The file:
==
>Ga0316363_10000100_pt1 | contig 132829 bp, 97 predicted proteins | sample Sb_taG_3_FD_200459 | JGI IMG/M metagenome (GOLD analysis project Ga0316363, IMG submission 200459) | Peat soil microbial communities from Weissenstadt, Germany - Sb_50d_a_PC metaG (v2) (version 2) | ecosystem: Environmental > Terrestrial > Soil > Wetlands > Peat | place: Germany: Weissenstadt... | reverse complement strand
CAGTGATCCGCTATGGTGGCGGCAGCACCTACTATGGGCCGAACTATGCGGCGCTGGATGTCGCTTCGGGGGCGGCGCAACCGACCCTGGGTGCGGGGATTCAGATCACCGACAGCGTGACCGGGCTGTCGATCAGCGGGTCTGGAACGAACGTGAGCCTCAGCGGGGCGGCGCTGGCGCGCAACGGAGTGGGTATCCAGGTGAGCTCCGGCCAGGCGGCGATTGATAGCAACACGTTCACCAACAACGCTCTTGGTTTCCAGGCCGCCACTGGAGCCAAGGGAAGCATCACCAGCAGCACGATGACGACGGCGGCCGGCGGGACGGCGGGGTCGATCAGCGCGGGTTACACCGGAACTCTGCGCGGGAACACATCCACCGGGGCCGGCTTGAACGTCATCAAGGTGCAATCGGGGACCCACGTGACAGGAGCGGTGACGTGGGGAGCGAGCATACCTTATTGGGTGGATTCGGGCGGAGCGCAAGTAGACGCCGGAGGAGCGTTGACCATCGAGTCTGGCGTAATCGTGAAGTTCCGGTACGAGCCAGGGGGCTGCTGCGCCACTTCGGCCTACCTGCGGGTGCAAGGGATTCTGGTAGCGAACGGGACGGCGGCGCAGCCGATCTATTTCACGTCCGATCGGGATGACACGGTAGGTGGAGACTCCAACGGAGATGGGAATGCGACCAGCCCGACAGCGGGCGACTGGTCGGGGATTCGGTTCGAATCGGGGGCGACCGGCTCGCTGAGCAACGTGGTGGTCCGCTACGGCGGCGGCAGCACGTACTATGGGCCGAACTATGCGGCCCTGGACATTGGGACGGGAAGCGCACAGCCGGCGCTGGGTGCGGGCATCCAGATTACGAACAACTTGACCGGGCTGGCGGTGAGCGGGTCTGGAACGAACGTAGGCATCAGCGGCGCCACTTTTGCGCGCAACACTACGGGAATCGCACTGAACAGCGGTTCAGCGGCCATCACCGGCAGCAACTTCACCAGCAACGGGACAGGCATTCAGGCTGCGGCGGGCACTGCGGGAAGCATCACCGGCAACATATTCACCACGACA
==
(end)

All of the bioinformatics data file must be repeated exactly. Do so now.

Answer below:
>Ga0316363_10000100_pt1 | contig 132829 bp, 97 predicted proteins | sample Sb_taG_3_FD_200459 | JGI IMG/M metagenome (GOLD analysis project Ga0316363, IMG submission 200459) | Peat soil microbial communities from Weissenstadt, Germany - Sb_50d_a_PC metaG (v2) (version 2) | ecosystem: Environmental > Terrestrial > Soil > Wetlands > Peat | place: Germany: Weissenstadt... | reverse complement strand
CAGTGATCCGCTATGGTGGCGGCAGCACCTACTATGGGCCGAACTATGCGGCGCTGGATGTCGCTTCGGGGGCGGCGCAACCGACCCTGGGTGCGGGGATTCAGATCACCGACAGCGTGACCGGGCTGTCGATCAGCGGGTCTGGAACGAACGTGAGCCTCAGCGGGGCGGCGCTGGCGCGCAACGGAGTGGGTATCCAGGTGAGCTCCGGCCAGGCGGCGATTGATAGCAACACGTTCACCAACAACGCTCTTGGTTTCCAGGCCGCCACTGGAGCCAAGGGAAGCATCACCAGCAGCACGATGACGACGGCGGCCGGCGGGACGGCGGGGTCGATCAGCGCGGGTTACACCGGAACTCTGCGCGGGAACACATCCACCGGGGCCGGCTTGAACGTCATCAAGGTGCAATCGGGGACCCACGTGACAGGAGCGGTGACGTGGGGAGCGAGCATACCTTATTGGGTGGATTCGGGCGGAGCGCAAGTAGACGCCGGAGGAGCGTTGACCATCGAGTCTGGCGTAATCGTGAAGTTCCGGTACGAGCCAGGGGGCTGCTGCGCCACTTCGGCCTACCTGCGGGTGCAAGGGATTCTGGTAGCGAACGGGACGGCGGCGCAGCCGATCTATTTCACGTCCGATCGGGATGACACGGTAGGTGGAGACTCCAACGGAGATGGGAATGCGACCAGCCCGACAGCGGGCGACTGGTCGGGGATTCGGTTCGAATCGGGGGCGACCGGCTCGCTGAGCAACGTGGTGGTCCGCTACGGCGGCGGCAGCACGTACTATGGGCCGAACTATGCGGCCCTGGACATTGGGACGGGAAGCGCACAGCCGGCGCTGGGTGCGGGCATCCAGATTACGAACAACTTGACCGGGCTGGCGGTGAGCGGGTCTGGAACGAACGTAGGCATCAGCGGCGCCACTTTTGCGCGCAACACTACGGGAATCGCACTGAACAGCGGTTCAGCGGCCATCACCGGCAGCAACTTCACCAGCAACGGGACAGGCATTCAGGCTGCGGCGGGCACTGCGGGAAGCATCACCGGCAACATATTCACCACGACA